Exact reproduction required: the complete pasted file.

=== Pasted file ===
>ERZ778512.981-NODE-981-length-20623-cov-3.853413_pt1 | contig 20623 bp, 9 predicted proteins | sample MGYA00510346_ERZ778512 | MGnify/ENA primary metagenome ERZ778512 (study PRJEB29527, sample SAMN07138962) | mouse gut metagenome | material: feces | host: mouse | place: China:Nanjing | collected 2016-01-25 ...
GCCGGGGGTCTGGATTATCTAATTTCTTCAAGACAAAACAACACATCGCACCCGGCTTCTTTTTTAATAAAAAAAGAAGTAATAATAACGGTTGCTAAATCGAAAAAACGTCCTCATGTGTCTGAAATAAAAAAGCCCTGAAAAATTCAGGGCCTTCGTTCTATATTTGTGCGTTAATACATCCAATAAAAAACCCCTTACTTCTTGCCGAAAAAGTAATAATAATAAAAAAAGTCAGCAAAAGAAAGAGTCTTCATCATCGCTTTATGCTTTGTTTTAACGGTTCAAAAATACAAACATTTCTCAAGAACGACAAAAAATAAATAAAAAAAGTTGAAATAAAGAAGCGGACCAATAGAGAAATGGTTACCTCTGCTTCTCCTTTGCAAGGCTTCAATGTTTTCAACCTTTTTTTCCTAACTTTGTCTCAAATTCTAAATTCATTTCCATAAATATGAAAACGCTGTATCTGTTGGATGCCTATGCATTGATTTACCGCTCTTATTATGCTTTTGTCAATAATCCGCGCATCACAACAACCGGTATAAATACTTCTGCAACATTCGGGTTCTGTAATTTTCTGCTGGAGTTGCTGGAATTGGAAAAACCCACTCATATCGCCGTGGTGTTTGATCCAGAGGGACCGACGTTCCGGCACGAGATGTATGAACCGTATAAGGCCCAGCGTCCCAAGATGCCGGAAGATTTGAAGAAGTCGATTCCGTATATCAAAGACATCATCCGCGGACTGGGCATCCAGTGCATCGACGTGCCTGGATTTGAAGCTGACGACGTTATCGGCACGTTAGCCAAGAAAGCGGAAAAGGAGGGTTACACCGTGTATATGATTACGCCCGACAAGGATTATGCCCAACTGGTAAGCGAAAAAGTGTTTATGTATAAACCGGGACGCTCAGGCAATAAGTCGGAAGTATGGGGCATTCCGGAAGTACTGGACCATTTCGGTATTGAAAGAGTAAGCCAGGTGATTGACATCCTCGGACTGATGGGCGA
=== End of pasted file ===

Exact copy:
>ERZ778512.981-NODE-981-length-20623-cov-3.853413_pt1 | contig 20623 bp, 9 predicted proteins | sample MGYA00510346_ERZ778512 | MGnify/ENA primary metagenome ERZ778512 (study PRJEB29527, sample SAMN07138962) | mouse gut metagenome | material: feces | host: mouse | place: China:Nanjing | collected 2016-01-25 ...
GCCGGGGGTCTGGATTATCTAATTTCTTCAAGACAAAACAACACATCGCACCCGGCTTCTTTTTTAATAAAAAAAGAAGTAATAATAACGGTTGCTAAATCGAAAAAACGTCCTCATGTGTCTGAAATAAAAAAGCCCTGAAAAATTCAGGGCCTTCGTTCTATATTTGTGCGTTAATACATCCAATAAAAAACCCCTTACTTCTTGCCGAAAAAGTAATAATAATAAAAAAAGTCAGCAAAAGAAAGAGTCTTCATCATCGCTTTATGCTTTGTTTTAACGGTTCAAAAATACAAACATTTCTCAAGAACGACAAAAAATAAATAAAAAAAGTTGAAATAAAGAAGCGGACCAATAGAGAAATGGTTACCTCTGCTTCTCCTTTGCAAGGCTTCAATGTTTTCAACCTTTTTTTCCTAACTTTGTCTCAAATTCTAAATTCATTTCCATAAATATGAAAACGCTGTATCTGTTGGATGCCTATGCATTGATTTACCGCTCTTATTATGCTTTTGTCAATAATCCGCGCATCACAACAACCGGTATAAATACTTCTGCAACATTCGGGTTCTGTAATTTTCTGCTGGAGTTGCTGGAATTGGAAAAACCCACTCATATCGCCGTGGTGTTTGATCCAGAGGGACCGACGTTCCGGCACGAGATGTATGAACCGTATAAGGCCCAGCGTCCCAAGATGCCGGAAGATTTGAAGAAGTCGATTCCGTATATCAAAGACATCATCCGCGGACTGGGCATCCAGTGCATCGACGTGCCTGGATTTGAAGCTGACGACGTTATCGGCACGTTAGCCAAGAAAGCGGAAAAGGAGGGTTACACCGTGTATATGATTACGCCCGACAAGGATTATGCCCAACTGGTAAGCGAAAAAGTGTTTATGTATAAACCGGGACGCTCAGGCAATAAGTCGGAAGTATGGGGCATTCCGGAAGTACTGGACCATTTCGGTATTGAAAGAGTAAGCCAGGTGATTGACATCCTCGGACTGATGGGCGA